DCA_Washington_national_airport

IATA: DCAICAO: KDCAFAA: DCA
Summary
Airport typeRonald Reagan Washington National Airport  is a public airport located three miles (5 km) south of the central business district of Washington, D.C., in Arlington County, Virginia, Virginia, United States. It is notable for being the nearest commercial airport to Washington, D.C. Originally named Washington National Airport, the facility was renamed after former President Ronald Reagan in 1998. The airport is commonly known as "National", "Washington National", "Reagan", and "Reagan National"; "DCA" is used as the main airport code
OwnerMetropolitan Washington Airports Authority
ServesWashington Metropolitan Area
LocationDC_locator_map_with_state_names_w_usmapUSSealusa  Arlington County, Virginia 20px_Flag_of_Virginia_svg 22px_Flag_of_the_United_States_svg
Elevation AMSL

15 ft / 5 m

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Websitewww.mwaa.com/national/
Runways
DirectionLengthSurface
ftm
1/19 6,869 2,094 Asphalt
4/22 4,911 1,497 Asphalt
15/33 5,204 1,586 Asphalt

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envoyer DSp Pictures
YearMinoltaSpot Location
FilmScan
1987 9 Inside the terminal transit aera behind the windows

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envoyer Web information :

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The airport is a focus city for US Airways, also the airport's largest carrier. The US Airways Shuttle offers air shuttle service to LaGuardia Airport in New York City and Logan International Airport in Boston, Massachusetts. Delta Air Lines' Delta Shuttle offers air shuttle service to LaGuardia Airport in New York City. With a handful of exceptions, flights are restricted to destinations within 1,250 miles (2,012 km), in an effort to control aviation noise and to drive air traffic to the larger but more distant Washington Dulles International Airport. In 2006, the airport served approximately 18.5 million passengers. Because the airport lacks U.S. immigration and customs facilities, the only international flights operating out of DCA go to airports with U.S. Customs and Border Protection preclearance, which include Nassau, Bahamas; Bermuda; Toronto, Ontario; and Montreal, Quebec.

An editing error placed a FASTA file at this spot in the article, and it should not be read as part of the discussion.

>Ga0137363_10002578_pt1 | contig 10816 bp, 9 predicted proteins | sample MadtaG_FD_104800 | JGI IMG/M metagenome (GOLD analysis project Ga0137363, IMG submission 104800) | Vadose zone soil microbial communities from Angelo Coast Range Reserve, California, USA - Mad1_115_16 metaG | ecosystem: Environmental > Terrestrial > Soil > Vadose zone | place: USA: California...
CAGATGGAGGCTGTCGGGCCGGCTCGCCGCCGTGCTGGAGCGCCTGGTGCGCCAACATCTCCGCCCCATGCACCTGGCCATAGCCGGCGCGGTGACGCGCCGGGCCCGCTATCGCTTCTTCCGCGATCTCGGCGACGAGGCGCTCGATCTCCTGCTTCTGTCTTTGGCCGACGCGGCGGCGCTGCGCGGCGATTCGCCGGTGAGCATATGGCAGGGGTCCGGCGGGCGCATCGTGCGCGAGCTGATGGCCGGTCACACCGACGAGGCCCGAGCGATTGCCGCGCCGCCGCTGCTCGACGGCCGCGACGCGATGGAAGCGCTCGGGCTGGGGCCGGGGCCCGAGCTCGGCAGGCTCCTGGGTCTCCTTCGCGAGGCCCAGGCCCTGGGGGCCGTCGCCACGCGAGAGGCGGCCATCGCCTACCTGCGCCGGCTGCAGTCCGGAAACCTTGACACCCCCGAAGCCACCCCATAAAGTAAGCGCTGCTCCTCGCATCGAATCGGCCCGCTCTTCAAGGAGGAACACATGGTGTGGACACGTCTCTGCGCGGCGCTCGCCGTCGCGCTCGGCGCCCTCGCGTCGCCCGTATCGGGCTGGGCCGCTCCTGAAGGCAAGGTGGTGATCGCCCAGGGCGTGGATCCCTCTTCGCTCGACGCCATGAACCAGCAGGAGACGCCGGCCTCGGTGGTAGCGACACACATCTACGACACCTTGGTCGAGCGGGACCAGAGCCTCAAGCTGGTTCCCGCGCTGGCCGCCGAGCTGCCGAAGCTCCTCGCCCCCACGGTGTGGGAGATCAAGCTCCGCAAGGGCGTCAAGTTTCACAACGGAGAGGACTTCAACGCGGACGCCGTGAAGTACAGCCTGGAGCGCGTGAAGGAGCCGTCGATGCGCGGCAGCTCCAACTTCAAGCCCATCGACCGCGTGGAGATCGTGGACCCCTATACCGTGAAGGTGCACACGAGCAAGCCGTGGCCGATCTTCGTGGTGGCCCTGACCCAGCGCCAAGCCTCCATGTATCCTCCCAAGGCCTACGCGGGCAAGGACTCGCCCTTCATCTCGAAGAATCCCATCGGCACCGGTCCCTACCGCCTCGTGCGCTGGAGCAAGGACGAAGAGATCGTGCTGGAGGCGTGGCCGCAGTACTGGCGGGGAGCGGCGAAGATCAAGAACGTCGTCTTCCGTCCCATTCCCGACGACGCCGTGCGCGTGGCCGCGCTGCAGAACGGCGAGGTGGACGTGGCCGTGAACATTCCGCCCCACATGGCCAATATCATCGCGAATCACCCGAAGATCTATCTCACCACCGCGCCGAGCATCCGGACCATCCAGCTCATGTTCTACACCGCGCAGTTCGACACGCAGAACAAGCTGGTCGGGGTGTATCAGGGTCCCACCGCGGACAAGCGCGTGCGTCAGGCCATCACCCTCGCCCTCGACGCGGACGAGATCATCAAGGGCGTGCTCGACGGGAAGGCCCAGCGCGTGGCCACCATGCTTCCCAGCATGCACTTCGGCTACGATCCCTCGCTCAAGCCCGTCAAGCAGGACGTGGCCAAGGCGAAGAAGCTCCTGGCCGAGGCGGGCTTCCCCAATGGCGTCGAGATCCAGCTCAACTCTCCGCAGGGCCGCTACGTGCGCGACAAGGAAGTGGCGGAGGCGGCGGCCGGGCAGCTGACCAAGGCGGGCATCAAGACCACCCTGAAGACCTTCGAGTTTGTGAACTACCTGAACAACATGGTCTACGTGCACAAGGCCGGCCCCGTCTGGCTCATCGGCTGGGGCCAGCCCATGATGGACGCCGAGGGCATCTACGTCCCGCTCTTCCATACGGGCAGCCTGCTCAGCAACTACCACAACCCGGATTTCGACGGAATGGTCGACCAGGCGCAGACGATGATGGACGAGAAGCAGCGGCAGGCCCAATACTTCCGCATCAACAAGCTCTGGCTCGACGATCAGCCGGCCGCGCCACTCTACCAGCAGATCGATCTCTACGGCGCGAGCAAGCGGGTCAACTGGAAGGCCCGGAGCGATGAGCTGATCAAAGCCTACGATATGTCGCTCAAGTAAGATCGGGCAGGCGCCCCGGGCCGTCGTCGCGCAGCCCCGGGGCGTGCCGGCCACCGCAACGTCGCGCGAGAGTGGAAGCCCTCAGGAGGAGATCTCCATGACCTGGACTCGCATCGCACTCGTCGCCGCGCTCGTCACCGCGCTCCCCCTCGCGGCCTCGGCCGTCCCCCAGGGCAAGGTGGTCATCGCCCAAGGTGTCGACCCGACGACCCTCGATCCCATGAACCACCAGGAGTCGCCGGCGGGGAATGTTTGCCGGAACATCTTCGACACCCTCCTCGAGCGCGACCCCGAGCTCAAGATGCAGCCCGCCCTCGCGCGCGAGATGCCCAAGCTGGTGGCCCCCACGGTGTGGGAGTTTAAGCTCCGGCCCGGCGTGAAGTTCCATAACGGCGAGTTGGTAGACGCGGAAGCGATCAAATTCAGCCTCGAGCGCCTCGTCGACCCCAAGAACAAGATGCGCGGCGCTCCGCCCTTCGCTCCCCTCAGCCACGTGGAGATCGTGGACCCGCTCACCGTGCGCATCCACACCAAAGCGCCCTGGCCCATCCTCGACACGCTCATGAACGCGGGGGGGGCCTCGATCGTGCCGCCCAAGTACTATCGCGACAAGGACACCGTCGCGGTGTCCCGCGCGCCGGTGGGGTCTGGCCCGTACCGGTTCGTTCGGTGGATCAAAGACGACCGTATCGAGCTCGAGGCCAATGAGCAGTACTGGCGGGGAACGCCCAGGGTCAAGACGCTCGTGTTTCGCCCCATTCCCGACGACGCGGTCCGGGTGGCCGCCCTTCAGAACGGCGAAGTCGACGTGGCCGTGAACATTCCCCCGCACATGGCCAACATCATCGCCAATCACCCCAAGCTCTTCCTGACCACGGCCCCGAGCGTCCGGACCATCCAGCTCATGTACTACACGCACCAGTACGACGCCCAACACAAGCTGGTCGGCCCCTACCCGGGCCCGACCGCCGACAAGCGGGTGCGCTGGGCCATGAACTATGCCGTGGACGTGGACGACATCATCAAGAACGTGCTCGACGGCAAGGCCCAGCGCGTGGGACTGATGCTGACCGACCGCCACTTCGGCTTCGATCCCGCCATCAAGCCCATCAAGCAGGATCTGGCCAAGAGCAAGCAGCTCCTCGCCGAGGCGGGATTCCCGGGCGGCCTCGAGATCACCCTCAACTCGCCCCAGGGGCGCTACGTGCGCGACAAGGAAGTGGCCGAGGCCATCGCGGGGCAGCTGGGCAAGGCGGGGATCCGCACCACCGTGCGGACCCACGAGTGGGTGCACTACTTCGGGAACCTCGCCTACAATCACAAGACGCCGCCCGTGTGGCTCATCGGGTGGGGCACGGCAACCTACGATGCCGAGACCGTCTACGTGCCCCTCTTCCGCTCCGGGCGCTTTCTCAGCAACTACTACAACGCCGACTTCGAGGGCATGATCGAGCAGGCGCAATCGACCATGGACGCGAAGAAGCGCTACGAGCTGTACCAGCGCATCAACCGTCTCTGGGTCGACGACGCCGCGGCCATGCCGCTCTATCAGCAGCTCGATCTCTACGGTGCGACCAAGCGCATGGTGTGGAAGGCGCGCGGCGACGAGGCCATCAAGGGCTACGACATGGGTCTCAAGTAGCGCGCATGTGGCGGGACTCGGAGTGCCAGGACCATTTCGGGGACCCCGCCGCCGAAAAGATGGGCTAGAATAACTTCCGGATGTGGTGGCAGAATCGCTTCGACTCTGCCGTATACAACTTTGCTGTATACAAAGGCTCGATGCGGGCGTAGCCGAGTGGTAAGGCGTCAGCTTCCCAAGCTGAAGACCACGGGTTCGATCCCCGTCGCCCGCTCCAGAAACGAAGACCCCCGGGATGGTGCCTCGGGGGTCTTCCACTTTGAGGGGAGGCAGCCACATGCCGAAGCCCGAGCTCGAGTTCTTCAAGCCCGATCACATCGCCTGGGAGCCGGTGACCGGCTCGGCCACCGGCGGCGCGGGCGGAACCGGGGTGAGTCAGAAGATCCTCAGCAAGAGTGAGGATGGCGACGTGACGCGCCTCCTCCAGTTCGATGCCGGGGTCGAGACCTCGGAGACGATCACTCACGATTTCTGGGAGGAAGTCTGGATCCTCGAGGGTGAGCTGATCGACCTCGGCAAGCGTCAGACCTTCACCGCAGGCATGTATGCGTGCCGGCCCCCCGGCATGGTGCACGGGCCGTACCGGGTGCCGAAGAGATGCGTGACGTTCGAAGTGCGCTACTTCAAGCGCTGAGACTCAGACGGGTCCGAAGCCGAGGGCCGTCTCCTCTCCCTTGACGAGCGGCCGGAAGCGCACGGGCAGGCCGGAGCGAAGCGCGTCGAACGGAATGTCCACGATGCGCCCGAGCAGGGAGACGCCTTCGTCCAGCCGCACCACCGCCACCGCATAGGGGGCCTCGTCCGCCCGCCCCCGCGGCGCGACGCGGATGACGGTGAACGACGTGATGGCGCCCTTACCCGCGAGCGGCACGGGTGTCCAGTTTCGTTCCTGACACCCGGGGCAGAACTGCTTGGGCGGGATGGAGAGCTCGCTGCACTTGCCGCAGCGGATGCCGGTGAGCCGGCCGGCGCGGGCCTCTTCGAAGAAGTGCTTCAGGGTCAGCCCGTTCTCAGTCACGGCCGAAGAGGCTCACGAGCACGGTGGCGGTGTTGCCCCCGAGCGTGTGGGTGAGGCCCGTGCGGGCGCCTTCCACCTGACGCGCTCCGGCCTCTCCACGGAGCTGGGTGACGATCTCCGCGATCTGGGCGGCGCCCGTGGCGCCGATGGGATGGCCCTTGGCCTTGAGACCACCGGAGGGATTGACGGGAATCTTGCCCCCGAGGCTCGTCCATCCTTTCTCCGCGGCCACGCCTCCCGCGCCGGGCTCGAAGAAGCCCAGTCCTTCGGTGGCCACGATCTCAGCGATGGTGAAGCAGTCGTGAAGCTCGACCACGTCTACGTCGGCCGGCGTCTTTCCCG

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Washington National Airport was built by the federal government in 1940–41 by John McShain on mudflats alongside the Potomac River at Gravelly Point, immediately south of Washington, D.C, and roughly four miles from the United States Capitol.

[Prior uses